Computer program code for carrying out operations of the present invention may be written in any combination of one or more programming languages, including an object oriented programming language such as Java™, Smalltalk™, C++ or the like and conventional procedural programming languages, such as the “C” programming language or similar programming languages, or even or lower level languages such as assembler or microcode. The program code may execute entirely on the user's computer, partly on the user's computer, as a stand-alone software package, partly on the user's computer and partly on a remote computer or entirely on the remote computer or server. In the latter scenario, the remote computer may be connected to the user's computer through any type of network, including a local area network (LAN) or a wide area network (WAN), or the connection may be made to an external computer (for example, through the Internet using an Internet Service Provider).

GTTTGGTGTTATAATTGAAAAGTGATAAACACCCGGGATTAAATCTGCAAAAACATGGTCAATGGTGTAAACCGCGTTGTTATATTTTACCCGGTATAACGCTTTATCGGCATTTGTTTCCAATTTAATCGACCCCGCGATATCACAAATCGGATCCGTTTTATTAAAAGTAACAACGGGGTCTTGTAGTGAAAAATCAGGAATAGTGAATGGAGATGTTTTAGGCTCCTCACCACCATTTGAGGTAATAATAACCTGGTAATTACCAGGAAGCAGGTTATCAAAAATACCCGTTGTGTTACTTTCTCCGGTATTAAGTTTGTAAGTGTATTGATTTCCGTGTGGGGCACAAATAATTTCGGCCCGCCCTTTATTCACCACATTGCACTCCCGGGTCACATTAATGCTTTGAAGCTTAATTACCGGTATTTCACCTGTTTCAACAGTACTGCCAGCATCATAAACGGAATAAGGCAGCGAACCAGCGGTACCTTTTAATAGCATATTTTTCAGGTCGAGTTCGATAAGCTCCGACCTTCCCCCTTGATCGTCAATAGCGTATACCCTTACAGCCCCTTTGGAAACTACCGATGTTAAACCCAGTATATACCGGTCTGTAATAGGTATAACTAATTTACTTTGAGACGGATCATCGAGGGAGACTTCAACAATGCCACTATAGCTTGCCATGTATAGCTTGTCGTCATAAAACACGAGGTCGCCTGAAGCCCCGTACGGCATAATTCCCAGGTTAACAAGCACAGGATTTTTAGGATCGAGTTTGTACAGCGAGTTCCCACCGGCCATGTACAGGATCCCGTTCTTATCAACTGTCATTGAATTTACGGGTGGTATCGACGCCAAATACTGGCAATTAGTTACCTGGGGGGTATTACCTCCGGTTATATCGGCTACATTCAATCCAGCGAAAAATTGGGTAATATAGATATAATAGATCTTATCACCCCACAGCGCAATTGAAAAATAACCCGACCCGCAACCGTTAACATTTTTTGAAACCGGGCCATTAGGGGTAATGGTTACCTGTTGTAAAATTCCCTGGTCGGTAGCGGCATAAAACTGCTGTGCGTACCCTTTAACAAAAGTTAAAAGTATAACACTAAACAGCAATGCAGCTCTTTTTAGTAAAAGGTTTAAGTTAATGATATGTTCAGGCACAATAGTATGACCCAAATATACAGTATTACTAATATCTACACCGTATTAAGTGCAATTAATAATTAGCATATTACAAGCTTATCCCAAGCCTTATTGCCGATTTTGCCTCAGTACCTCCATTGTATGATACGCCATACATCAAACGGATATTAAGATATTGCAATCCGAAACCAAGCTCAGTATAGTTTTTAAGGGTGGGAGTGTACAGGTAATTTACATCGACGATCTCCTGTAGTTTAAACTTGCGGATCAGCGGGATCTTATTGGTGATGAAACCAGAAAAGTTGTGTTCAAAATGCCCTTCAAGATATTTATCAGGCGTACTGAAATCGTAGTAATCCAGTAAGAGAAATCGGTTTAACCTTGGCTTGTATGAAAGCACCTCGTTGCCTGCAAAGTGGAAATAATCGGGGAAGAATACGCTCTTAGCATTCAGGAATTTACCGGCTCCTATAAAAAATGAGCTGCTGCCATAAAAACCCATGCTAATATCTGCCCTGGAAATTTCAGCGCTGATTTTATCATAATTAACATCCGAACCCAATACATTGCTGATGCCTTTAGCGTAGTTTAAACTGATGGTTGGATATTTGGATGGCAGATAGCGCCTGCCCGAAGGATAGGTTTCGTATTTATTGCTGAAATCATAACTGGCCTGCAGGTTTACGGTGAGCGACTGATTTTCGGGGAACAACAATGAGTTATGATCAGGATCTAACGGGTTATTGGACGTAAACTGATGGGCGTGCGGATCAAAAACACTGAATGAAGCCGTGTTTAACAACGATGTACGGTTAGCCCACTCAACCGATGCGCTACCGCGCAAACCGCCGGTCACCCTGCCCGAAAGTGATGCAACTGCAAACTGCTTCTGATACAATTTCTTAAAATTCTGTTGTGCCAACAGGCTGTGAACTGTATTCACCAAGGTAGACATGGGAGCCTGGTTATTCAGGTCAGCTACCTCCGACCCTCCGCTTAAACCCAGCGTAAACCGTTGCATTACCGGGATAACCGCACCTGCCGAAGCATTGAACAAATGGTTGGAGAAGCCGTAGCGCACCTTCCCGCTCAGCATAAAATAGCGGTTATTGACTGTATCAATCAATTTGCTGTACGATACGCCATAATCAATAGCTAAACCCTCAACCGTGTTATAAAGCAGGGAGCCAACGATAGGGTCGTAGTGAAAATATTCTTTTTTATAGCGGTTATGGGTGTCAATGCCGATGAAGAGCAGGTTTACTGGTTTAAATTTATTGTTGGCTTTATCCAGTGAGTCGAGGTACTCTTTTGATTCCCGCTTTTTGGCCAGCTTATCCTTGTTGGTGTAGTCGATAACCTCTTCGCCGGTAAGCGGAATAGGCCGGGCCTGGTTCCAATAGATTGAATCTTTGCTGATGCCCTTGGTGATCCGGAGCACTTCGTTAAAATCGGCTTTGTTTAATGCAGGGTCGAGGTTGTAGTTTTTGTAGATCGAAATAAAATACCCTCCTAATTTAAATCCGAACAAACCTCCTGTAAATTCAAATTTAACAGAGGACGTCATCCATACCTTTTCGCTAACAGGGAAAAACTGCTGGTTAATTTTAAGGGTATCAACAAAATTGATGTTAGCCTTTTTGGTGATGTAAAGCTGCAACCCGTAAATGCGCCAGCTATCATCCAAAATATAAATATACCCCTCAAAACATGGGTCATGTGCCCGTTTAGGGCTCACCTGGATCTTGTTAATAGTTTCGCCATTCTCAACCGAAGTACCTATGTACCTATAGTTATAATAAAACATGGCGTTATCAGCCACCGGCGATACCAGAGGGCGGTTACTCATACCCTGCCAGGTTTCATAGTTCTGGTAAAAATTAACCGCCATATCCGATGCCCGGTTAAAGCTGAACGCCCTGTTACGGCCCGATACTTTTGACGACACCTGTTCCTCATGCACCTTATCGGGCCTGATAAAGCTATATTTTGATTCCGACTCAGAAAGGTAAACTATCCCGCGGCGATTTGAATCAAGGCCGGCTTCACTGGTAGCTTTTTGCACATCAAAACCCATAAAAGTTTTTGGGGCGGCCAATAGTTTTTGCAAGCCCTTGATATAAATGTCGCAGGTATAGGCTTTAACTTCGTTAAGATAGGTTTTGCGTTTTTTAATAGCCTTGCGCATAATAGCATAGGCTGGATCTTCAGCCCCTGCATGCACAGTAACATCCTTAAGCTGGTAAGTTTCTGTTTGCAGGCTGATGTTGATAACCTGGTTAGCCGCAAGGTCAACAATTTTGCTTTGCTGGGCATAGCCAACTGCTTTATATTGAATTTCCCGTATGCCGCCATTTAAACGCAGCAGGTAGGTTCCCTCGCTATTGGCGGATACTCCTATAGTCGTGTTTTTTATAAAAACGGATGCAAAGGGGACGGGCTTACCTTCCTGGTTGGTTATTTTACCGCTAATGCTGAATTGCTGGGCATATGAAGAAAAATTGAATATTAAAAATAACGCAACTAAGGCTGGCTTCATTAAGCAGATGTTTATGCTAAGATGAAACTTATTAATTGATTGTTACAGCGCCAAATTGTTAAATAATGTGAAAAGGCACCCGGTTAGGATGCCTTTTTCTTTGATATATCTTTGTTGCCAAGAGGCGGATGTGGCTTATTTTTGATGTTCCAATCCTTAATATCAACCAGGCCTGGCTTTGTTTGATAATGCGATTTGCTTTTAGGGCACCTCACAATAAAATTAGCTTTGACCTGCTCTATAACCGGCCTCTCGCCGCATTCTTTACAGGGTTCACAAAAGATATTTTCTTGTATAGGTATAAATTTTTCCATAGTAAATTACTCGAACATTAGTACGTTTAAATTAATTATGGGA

The illustrative embodiments are described below with reference to flowchart illustrations and/or block diagrams of methods, apparatus (systems) and computer program products according to the illustrative embodiments of the invention. It will be understood that each block of the flowchart illustrations and/or block diagrams, and combinations of blocks in the flowchart illustrations and/or block diagrams, can be implemented by computer program instructions. These computer program instructions may be provided to a processor of a general purpose computer, special purpose computer, or other programmable data processing apparatus to produce a machine, such that the instructions, which execute via the processor of the computer or other programmable data processing apparatus, create means for implementing the functions/acts specified in the flowchart and/or block diagram block or blocks.

These computer program instructions may also be stored in a computer-readable medium that can direct a computer or other programmable data processing apparatus to function in a particular manner, such that the instructions stored in the computer-readable medium produce an article of manufacture including instruction means which implement the function/act specified in the flowchart and/or block diagram block or blocks.